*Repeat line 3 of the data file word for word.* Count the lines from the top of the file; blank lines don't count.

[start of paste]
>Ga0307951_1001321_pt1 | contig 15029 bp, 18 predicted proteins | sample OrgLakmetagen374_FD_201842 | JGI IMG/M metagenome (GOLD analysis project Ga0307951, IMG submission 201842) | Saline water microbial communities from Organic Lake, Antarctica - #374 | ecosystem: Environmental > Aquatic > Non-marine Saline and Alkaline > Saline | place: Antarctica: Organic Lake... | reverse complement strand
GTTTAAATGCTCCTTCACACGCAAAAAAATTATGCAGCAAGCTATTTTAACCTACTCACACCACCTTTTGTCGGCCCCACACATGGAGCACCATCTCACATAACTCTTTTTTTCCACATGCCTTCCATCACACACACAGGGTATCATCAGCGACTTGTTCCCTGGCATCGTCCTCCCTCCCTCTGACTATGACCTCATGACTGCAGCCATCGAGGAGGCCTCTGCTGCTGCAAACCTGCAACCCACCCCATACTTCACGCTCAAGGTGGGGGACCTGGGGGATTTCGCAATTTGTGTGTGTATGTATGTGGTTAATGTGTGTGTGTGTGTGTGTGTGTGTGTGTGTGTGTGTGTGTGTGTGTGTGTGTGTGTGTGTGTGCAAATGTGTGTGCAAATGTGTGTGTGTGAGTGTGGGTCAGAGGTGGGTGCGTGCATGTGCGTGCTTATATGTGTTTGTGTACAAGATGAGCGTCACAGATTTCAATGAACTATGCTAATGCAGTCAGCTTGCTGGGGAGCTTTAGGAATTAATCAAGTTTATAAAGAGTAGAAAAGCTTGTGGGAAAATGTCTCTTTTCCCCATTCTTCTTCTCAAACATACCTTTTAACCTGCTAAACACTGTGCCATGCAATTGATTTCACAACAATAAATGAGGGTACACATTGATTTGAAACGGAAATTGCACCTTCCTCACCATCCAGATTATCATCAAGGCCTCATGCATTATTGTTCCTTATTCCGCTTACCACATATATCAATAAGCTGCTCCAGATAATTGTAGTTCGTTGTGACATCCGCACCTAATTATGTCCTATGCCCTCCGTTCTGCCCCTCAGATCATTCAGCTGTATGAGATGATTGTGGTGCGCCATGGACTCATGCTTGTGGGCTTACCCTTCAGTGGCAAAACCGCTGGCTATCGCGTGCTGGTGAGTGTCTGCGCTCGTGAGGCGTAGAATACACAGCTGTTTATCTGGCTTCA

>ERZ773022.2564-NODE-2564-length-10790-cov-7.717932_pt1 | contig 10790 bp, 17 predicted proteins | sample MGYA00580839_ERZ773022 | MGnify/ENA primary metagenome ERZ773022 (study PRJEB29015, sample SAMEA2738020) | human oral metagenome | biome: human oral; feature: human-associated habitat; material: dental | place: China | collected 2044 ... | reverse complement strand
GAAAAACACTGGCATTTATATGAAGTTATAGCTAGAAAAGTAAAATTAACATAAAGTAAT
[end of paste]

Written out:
>ERZ773022.2564-NODE-2564-length-10790-cov-7.717932_pt1 | contig 10790 bp, 17 predicted proteins | sample MGYA00580839_ERZ773022 | MGnify/ENA primary metagenome ERZ773022 (study PRJEB29015, sample SAMEA2738020) | human oral metagenome | biome: human oral; feature: human-associated habitat; material: dental | place: China | collected 2044 ... | reverse complement strand